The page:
Among the reasons cited were convenient access to the high-speed Internet connection, the ability to do group work with their classmates for assignments, the ease of formation of study groups to prepare for the online exams, and the safe managed environment within EduCity Iskandar. Those reasons underline the importance of having a conducive context for learning to continue under such circumstances, especially when conditions at their respective homes in a lockdown situation may not be as amenable.
We would argue that taking into account the three observations made above, namely the reluctance of parents to send their children too far away for studies, the difficulty of a purely online learning mode for students, and the preference for students to be in an education-friendly physical environment has presented a fertile environment for the resurgence of the Education Hub Model.
Universities and colleges in the popular student destinations of US, Europe and Australia are bracing for a steep decline in international student recruitment which is often a significant contributor to their revenue stream. The model of 'bringing education to the student' or at least much closer to the student without going purely online has to be seriously considered. Additionally, parents would be carefully monitoring which countries have been managing the COVID-19 pandemic effectively to entrust their children's educational journey.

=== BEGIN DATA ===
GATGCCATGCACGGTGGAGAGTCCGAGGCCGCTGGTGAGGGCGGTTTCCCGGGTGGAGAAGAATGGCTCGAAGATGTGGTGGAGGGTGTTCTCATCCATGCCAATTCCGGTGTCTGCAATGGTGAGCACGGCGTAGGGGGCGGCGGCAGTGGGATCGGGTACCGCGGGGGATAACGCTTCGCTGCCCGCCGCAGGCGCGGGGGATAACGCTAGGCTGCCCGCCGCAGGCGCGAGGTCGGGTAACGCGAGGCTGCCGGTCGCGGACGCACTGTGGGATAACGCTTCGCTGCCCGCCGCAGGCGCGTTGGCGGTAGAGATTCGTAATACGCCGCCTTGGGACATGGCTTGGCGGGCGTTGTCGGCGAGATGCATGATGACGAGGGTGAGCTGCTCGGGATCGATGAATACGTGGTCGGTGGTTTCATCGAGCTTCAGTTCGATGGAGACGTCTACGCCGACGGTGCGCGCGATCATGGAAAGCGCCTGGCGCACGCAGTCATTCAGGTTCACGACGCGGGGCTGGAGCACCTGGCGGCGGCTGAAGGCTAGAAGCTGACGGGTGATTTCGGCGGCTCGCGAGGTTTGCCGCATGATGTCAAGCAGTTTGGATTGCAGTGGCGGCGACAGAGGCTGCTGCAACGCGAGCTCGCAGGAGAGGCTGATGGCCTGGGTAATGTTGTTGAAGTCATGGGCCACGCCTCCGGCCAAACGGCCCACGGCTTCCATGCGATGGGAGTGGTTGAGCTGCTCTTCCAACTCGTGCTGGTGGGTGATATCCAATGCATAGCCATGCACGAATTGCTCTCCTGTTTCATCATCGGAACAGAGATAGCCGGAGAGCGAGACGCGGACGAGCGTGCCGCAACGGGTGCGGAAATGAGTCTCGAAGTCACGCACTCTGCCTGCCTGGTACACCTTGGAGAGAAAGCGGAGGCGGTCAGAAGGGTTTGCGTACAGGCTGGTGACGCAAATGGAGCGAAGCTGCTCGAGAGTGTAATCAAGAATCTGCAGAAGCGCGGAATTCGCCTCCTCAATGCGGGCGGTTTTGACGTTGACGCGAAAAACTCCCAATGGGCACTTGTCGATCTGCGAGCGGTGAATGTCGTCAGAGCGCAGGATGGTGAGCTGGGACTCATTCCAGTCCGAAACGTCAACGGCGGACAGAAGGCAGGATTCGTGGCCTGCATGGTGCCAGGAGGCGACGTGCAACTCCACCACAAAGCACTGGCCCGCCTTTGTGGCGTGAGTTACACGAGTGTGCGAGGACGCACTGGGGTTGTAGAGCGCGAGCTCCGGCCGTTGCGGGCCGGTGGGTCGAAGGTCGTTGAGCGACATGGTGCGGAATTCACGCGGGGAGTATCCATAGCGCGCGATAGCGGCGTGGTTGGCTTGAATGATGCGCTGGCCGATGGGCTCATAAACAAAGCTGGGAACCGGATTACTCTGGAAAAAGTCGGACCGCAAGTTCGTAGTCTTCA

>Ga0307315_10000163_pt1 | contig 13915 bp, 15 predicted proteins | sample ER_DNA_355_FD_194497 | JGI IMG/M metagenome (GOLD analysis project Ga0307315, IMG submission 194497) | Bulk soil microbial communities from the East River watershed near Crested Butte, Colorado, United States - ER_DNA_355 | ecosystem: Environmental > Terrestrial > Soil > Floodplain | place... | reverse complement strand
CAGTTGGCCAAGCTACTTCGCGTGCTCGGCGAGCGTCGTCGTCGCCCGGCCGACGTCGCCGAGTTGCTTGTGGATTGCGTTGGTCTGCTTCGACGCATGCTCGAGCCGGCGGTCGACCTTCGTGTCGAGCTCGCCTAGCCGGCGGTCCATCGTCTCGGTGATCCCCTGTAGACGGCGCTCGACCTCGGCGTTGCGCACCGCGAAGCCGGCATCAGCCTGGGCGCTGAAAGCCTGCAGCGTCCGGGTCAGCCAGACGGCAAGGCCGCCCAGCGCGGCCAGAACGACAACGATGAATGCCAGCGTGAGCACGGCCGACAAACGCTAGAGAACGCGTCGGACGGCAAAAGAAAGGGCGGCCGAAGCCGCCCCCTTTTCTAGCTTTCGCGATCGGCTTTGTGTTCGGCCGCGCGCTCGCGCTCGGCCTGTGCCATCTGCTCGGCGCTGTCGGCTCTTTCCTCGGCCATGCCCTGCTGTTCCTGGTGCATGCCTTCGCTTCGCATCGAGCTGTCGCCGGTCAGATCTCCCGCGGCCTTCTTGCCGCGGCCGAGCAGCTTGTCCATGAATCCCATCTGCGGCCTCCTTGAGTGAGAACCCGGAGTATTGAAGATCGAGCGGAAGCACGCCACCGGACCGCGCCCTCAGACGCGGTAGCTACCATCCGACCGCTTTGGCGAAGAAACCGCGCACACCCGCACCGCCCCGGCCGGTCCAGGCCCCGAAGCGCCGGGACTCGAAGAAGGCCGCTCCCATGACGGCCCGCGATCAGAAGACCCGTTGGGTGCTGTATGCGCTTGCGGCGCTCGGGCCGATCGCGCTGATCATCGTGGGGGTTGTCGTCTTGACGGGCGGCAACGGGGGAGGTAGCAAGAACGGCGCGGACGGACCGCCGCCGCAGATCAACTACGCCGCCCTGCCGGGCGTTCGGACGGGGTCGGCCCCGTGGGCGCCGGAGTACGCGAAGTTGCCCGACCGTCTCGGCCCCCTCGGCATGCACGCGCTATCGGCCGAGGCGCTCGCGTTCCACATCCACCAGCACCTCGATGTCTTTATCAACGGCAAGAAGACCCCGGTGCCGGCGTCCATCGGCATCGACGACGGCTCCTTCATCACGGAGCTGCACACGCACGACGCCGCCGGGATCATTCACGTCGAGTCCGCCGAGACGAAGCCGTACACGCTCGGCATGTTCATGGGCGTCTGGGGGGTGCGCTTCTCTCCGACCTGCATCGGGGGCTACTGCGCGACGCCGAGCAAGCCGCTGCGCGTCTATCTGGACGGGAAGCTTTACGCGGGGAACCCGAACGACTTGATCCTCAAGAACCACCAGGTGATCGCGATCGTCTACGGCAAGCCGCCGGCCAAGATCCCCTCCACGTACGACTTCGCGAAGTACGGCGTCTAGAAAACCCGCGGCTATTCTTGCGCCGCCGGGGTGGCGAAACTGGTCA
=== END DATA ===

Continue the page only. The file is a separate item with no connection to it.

This situation provides an opportunity for education hubs like EduCity Iskandar in Malaysia, Dubai International Academic City in UAE, Education City in Qatar and Uniciti in Mauritius to rise to the occasion. These four education hubs also represent their respective regions of South East Asia, the Middle East and Africa, all of which are typically net exporters of students seeking education.
Net importer of students
According to information extracted from the UNESCO Institute of Statistics data from 1997 to 2017 and presented by Education Insight in 2020, Malaysia had the most significant shift from being a net exporter of students to a net importer, thus signifying the most crucial success factor for an International Education Hub.
As universities with a focus on Internationalisation and International Student Mobility look at options for recovery in a post-COVID 19 world, International Education Hubs need to propose much more flexible options to potential institutions. A lowering of the barrier to entry is essential, as institutions tend to shy away from high capital expenditure on land and assets in an uncertain future. We believe that one-off grants would give way to equity participation by the operator of the education hub themselves, as this would lower both market and operation risks for the new entrant.
We at EduCity Iskandar have various partnership models available, including a Student Transit Model, an Incubation Model as well as a Licensing Model, to suit different approaches and risk appetites. Where there is difficulty, there is always opportunity; we believe if implemented appropriately, this marks the beginning of the re-emergence of the Education Hub Model.
Wan Ahmad Saifuddin Wan Ahmad Radzi is Managing Director of EduCity Iskandar Malaysia Sdn Bhd.
Malaysia National News Agency